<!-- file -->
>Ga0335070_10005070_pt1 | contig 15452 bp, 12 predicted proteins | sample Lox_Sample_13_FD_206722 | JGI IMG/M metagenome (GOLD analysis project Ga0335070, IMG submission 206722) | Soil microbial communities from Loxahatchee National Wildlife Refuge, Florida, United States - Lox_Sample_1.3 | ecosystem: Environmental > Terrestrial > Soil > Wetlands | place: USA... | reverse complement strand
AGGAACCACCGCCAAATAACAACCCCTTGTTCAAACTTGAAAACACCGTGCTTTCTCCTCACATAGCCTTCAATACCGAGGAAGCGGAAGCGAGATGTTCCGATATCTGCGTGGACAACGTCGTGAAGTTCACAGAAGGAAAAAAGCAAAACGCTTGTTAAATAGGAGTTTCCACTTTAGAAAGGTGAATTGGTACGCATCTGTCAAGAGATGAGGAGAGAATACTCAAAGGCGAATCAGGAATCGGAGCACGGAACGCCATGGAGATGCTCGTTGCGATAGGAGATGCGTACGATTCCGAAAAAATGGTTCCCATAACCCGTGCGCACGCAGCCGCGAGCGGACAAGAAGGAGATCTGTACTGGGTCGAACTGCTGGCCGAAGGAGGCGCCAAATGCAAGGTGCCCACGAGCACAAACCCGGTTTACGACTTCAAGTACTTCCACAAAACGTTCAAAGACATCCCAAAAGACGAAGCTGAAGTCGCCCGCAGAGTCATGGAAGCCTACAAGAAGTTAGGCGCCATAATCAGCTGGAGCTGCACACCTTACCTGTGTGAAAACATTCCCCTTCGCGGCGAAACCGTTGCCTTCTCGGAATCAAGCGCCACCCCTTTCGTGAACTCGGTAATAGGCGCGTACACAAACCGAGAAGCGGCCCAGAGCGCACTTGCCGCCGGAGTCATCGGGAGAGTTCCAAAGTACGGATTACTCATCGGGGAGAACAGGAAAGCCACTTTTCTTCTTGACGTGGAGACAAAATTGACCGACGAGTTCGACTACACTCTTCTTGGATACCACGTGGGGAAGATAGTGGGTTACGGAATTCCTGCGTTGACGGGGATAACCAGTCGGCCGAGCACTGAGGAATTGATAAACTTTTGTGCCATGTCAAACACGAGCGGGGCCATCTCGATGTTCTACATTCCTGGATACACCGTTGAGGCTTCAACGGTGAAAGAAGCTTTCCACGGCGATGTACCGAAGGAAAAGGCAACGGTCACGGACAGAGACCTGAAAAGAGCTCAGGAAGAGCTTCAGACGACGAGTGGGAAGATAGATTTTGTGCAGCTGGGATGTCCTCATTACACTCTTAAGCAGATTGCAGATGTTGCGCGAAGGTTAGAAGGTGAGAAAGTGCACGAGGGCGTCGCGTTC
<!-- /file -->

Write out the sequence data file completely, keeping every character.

>Ga0335070_10005070_pt1 | contig 15452 bp, 12 predicted proteins | sample Lox_Sample_13_FD_206722 | JGI IMG/M metagenome (GOLD analysis project Ga0335070, IMG submission 206722) | Soil microbial communities from Loxahatchee National Wildlife Refuge, Florida, United States - Lox_Sample_1.3 | ecosystem: Environmental > Terrestrial > Soil > Wetlands | place: USA... | reverse complement strand
AGGAACCACCGCCAAATAACAACCCCTTGTTCAAACTTGAAAACACCGTGCTTTCTCCTCACATAGCCTTCAATACCGAGGAAGCGGAAGCGAGATGTTCCGATATCTGCGTGGACAACGTCGTGAAGTTCACAGAAGGAAAAAAGCAAAACGCTTGTTAAATAGGAGTTTCCACTTTAGAAAGGTGAATTGGTACGCATCTGTCAAGAGATGAGGAGAGAATACTCAAAGGCGAATCAGGAATCGGAGCACGGAACGCCATGGAGATGCTCGTTGCGATAGGAGATGCGTACGATTCCGAAAAAATGGTTCCCATAACCCGTGCGCACGCAGCCGCGAGCGGACAAGAAGGAGATCTGTACTGGGTCGAACTGCTGGCCGAAGGAGGCGCCAAATGCAAGGTGCCCACGAGCACAAACCCGGTTTACGACTTCAAGTACTTCCACAAAACGTTCAAAGACATCCCAAAAGACGAAGCTGAAGTCGCCCGCAGAGTCATGGAAGCCTACAAGAAGTTAGGCGCCATAATCAGCTGGAGCTGCACACCTTACCTGTGTGAAAACATTCCCCTTCGCGGCGAAACCGTTGCCTTCTCGGAATCAAGCGCCACCCCTTTCGTGAACTCGGTAATAGGCGCGTACACAAACCGAGAAGCGGCCCAGAGCGCACTTGCCGCCGGAGTCATCGGGAGAGTTCCAAAGTACGGATTACTCATCGGGGAGAACAGGAAAGCCACTTTTCTTCTTGACGTGGAGACAAAATTGACCGACGAGTTCGACTACACTCTTCTTGGATACCACGTGGGGAAGATAGTGGGTTACGGAATTCCTGCGTTGACGGGGATAACCAGTCGGCCGAGCACTGAGGAATTGATAAACTTTTGTGCCATGTCAAACACGAGCGGGGCCATCTCGATGTTCTACATTCCTGGATACACCGTTGAGGCTTCAACGGTGAAAGAAGCTTTCCACGGCGATGTACCGAAGGAAAAGGCAACGGTCACGGACAGAGACCTGAAAAGAGCTCAGGAAGAGCTTCAGACGACGAGTGGGAAGATAGATTTTGTGCAGCTGGGATGTCCTCATTACACTCTTAAGCAGATTGCAGATGTTGCGCGAAGGTTAGAAGGTGAGAAAGTGCACGAGGGCGTCGCGTTC